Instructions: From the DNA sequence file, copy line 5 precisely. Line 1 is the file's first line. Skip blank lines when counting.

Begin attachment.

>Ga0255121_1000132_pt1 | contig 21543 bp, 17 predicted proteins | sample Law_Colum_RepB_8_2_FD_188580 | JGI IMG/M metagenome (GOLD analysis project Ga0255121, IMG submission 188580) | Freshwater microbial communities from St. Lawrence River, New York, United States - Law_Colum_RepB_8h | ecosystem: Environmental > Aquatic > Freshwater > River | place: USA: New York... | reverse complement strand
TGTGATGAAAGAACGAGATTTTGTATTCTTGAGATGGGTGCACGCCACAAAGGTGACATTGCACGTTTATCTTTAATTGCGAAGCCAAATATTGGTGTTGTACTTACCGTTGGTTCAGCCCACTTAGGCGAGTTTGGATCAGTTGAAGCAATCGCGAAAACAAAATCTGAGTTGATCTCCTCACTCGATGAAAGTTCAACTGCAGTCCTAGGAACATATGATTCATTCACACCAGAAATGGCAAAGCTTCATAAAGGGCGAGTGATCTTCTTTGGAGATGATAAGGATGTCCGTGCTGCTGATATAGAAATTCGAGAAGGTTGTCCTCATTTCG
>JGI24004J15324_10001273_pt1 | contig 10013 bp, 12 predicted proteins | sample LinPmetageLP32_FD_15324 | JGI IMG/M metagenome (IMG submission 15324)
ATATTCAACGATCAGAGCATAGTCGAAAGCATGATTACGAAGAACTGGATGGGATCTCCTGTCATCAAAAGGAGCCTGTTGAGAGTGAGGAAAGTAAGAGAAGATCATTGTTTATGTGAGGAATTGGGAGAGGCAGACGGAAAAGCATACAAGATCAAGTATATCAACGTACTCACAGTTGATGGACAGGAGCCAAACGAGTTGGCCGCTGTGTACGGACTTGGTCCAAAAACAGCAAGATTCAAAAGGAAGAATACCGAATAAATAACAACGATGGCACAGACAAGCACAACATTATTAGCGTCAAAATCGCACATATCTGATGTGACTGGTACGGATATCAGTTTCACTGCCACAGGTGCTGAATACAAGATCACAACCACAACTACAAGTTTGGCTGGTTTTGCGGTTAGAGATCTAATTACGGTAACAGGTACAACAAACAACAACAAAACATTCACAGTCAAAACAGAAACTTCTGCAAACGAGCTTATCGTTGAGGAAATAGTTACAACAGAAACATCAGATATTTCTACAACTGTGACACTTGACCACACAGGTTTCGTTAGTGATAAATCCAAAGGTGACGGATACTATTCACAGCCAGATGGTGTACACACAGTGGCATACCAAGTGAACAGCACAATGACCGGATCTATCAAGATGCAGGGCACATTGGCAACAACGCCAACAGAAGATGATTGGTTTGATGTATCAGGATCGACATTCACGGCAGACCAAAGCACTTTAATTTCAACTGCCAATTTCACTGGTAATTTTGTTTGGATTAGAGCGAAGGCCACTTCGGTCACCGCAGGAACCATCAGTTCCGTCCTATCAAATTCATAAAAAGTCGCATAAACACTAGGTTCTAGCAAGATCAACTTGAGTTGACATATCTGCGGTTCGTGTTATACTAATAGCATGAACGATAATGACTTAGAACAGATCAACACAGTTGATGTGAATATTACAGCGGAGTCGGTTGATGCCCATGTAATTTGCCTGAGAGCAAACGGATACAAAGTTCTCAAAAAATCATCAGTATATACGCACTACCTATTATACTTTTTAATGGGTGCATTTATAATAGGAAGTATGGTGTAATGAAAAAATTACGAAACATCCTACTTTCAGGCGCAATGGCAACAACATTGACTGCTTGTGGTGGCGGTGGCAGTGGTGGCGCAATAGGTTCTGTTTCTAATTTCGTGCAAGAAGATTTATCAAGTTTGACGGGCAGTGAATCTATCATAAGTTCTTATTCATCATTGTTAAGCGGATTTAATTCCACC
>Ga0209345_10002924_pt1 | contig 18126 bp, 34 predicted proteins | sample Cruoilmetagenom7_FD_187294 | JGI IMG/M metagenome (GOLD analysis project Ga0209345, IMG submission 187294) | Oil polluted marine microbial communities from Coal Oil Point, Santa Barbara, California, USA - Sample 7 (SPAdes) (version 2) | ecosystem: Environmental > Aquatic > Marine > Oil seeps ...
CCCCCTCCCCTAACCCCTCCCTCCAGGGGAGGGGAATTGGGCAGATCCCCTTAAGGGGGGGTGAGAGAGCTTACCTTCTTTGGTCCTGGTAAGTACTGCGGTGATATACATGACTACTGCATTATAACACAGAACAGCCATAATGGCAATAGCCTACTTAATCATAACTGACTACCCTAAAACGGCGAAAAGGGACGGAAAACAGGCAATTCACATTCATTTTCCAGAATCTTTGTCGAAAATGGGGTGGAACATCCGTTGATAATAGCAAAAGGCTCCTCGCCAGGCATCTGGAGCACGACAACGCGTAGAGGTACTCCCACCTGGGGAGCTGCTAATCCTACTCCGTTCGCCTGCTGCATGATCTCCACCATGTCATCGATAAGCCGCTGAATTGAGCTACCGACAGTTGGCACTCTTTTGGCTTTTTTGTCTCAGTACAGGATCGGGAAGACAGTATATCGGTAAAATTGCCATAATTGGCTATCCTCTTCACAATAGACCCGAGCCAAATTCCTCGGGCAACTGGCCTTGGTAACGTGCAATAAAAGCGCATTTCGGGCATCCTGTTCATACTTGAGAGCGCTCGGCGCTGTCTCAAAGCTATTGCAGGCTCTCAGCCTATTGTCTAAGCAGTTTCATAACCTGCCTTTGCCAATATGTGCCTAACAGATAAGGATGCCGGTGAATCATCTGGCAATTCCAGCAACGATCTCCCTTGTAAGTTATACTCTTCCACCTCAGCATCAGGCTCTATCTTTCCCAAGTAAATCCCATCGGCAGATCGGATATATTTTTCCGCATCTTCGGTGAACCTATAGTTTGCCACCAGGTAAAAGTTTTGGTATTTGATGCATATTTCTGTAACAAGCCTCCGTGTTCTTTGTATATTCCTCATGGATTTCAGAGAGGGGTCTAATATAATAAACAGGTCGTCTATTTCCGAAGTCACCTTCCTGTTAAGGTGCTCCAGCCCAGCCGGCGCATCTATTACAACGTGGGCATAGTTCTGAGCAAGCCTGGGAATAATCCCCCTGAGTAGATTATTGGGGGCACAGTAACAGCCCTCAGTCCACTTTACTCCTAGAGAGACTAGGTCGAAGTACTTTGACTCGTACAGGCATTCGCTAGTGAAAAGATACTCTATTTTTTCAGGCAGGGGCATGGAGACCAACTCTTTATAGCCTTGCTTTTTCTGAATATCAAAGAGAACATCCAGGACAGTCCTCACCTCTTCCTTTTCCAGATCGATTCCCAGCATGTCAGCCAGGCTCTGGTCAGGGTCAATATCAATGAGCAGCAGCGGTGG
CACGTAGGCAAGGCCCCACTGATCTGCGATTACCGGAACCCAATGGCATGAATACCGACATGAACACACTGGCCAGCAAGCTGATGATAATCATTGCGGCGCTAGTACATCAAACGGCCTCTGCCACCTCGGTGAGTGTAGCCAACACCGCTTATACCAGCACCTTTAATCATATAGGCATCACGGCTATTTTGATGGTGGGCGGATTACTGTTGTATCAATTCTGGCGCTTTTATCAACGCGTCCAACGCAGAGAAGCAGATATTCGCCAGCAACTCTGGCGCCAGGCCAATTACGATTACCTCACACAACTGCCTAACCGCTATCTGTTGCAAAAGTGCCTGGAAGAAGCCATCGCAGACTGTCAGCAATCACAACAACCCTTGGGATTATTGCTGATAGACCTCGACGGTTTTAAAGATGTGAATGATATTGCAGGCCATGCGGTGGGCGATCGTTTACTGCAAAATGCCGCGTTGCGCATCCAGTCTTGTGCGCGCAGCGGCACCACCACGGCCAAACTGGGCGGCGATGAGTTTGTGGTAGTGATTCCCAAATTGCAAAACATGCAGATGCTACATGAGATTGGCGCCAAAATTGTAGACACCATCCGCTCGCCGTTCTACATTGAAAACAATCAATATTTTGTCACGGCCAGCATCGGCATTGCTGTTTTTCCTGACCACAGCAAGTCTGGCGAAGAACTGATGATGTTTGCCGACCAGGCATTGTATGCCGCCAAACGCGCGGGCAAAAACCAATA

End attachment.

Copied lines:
>Ga0209345_10002924_pt1 | contig 18126 bp, 34 predicted proteins | sample Cruoilmetagenom7_FD_187294 | JGI IMG/M metagenome (GOLD analysis project Ga0209345, IMG submission 187294) | Oil polluted marine microbial communities from Coal Oil Point, Santa Barbara, California, USA - Sample 7 (SPAdes) (version 2) | ecosystem: Environmental > Aquatic > Marine > Oil seeps ...